Chaboud was the French Champion, this time for good. In the post race interview he thanked Pozzi, who by loaning him the Talbot had made possible the victory, giving up his own chances. Three articles were dedicated to Chaboud in a single issue of L’Equipe, on November 19th. They were peculiarly devoid of information but high in praise. Yet, even the casual reader could detect in them a shade of disappointment: of the confirmed French aces, Sommer had had a dismal season finishing only twice, in Le Sorcier’s cars, in Championship races, whereas Wimille had found his glory abroad driving a foreign car, not even starting in the top national event, the GP de l’ACF.

Chaboud, Giraud-Cabantous, Chiron, Louveau after the race.

Roger Labric, in the article already mentioned before, writes: ”... it would have been unwelcome too if Chaboud had not won the Championship…” The logical consequence of Labric’s words is clearly that two Champions would have been necessary, one for fairness and one for glory. Louis Chiron, whom the French public had always regarded as theirs, would have been perfectly appropriate for the latter.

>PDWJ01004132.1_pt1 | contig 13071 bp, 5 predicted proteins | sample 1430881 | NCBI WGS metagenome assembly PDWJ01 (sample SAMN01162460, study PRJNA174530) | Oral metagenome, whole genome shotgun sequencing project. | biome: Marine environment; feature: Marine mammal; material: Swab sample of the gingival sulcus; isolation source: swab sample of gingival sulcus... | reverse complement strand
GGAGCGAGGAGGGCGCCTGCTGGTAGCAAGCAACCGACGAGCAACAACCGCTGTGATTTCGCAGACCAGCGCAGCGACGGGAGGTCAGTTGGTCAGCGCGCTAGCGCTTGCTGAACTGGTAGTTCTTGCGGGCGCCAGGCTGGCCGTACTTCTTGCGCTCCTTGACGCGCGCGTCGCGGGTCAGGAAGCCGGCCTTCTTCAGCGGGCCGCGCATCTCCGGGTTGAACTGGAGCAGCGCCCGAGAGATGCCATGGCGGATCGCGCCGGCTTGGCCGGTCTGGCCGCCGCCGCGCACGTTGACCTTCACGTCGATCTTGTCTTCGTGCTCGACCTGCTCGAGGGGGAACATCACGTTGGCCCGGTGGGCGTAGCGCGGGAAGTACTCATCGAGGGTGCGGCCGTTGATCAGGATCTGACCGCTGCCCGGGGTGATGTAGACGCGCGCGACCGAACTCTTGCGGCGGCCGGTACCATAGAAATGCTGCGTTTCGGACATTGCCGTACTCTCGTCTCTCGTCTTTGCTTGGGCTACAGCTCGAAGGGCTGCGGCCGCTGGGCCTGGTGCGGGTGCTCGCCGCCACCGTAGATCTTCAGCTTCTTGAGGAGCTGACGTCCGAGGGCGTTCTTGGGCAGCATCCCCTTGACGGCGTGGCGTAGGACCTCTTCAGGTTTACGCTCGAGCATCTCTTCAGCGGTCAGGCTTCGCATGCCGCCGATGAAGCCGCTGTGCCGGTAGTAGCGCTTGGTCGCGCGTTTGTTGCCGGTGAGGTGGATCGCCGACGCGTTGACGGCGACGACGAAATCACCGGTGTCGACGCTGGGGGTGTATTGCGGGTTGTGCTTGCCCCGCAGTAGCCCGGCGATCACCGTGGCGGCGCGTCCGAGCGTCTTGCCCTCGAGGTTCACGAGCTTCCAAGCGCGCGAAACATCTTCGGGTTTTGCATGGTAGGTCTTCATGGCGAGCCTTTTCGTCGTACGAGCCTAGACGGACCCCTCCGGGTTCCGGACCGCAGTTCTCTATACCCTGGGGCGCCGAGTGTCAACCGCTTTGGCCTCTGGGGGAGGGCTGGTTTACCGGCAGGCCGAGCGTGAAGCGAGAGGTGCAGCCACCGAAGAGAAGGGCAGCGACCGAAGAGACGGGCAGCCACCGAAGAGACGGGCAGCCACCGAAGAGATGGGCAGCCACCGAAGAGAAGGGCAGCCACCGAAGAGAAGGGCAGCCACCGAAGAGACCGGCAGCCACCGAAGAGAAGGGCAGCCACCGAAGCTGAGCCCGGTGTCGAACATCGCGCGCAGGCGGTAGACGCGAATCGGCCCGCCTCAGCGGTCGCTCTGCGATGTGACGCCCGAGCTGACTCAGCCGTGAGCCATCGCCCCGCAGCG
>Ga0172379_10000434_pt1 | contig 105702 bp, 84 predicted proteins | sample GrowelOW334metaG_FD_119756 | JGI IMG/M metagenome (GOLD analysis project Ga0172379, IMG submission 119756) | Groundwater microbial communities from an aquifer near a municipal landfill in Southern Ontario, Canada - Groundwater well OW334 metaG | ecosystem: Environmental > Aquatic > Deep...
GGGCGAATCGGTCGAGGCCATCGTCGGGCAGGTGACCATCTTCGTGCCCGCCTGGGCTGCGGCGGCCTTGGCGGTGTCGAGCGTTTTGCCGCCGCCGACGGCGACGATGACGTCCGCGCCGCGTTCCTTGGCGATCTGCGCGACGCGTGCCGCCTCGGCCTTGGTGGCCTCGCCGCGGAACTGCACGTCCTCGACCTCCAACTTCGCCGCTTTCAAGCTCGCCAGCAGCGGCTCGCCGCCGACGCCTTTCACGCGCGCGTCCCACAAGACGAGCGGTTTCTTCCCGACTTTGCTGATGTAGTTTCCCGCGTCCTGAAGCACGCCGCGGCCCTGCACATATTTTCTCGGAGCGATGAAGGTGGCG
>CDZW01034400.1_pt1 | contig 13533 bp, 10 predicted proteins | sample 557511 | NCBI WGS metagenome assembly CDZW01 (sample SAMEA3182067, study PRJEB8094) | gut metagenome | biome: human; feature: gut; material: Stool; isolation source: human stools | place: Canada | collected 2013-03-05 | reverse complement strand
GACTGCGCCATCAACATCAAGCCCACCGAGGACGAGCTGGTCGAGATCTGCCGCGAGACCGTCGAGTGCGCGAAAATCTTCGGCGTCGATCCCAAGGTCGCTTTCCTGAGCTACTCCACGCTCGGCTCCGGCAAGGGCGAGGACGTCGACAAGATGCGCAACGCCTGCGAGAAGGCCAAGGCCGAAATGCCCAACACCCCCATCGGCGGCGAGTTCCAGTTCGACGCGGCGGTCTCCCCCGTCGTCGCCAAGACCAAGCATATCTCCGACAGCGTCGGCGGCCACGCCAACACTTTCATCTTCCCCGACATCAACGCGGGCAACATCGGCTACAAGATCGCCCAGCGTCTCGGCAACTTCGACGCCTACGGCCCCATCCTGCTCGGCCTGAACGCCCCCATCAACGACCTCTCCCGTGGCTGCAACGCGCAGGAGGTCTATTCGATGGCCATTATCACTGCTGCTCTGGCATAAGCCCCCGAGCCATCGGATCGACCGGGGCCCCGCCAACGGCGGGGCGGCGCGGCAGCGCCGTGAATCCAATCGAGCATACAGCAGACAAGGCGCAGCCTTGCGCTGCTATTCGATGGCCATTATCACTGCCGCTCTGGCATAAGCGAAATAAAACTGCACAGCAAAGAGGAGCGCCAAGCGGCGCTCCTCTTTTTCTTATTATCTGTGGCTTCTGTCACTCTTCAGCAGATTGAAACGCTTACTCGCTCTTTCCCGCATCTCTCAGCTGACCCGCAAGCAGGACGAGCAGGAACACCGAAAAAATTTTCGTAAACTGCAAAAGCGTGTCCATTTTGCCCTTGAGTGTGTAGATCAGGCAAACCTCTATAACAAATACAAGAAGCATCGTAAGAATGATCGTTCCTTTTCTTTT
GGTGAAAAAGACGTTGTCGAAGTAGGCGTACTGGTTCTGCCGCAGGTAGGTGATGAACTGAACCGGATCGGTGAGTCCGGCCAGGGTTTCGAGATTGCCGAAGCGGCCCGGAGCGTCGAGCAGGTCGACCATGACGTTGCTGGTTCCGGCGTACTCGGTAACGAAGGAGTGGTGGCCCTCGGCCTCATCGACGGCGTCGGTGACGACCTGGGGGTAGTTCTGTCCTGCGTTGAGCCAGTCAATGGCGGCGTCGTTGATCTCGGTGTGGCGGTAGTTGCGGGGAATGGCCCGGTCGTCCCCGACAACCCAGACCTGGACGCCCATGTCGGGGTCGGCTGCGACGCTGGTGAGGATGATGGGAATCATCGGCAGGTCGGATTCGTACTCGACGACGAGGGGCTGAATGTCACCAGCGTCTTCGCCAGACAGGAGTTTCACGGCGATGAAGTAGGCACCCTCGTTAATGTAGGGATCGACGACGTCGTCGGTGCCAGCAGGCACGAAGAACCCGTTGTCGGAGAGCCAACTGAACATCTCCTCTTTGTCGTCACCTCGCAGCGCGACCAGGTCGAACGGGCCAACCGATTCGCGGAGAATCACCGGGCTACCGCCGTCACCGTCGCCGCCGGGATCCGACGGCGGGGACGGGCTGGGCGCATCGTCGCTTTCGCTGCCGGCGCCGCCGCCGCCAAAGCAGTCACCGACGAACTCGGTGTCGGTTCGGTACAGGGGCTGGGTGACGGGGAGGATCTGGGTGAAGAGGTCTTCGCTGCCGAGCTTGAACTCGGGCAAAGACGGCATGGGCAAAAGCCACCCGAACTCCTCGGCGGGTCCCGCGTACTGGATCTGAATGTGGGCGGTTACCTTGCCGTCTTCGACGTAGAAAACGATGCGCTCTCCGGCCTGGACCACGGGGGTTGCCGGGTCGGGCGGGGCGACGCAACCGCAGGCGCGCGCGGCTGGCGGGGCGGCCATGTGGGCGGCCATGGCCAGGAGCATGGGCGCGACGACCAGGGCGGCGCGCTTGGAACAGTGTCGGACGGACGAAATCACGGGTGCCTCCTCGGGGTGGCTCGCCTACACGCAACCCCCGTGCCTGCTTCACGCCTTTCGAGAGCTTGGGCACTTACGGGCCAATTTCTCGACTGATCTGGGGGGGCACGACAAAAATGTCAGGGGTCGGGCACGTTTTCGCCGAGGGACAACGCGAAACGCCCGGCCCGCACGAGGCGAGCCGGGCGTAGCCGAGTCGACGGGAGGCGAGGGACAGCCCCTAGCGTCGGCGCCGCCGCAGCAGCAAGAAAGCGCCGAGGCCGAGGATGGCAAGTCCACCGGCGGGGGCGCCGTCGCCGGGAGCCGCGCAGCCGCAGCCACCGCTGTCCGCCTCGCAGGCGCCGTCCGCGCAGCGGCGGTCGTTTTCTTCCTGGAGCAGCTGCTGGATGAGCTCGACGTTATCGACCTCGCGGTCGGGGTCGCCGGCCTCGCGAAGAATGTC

Eugène Chaboud receives the coveted prize.

Ecurie France had won four of the eleven Championship races; five were won by Maseratis of three different Italian teams, one each by Rosier and Martin. Charles Faroux wrote: ”... without Ecurie France, the French sport would have scored no success during the season…” This is true if we restrict our attention to the International Formula races and forget about Rosier, but two victories by Giraud-Cabantous in international sports car races and Martin’s and Gordini’s combined domination of the voiturette season are of no less significance.

1947 Championnat de France (highest scorers)

Pau Mars. Nîmes Remp. Reims Albi Nice Stras. Comm. ACF Salon Total
Chaboud 0.5 10 1 - 4 1 1 1 5 5 6 34.5
Louveau 5 5 1 - 1 1 1 4 1 6 3 28
Giraud-C. 0.5 1 1 - 1 - 1 6 6 0.5 10 27
Pozzi 0.5 1 3 1 1 5 3 3 1 3 5 26.5
Rosier - 1 1 - 1 10 1 5 1 4 1 25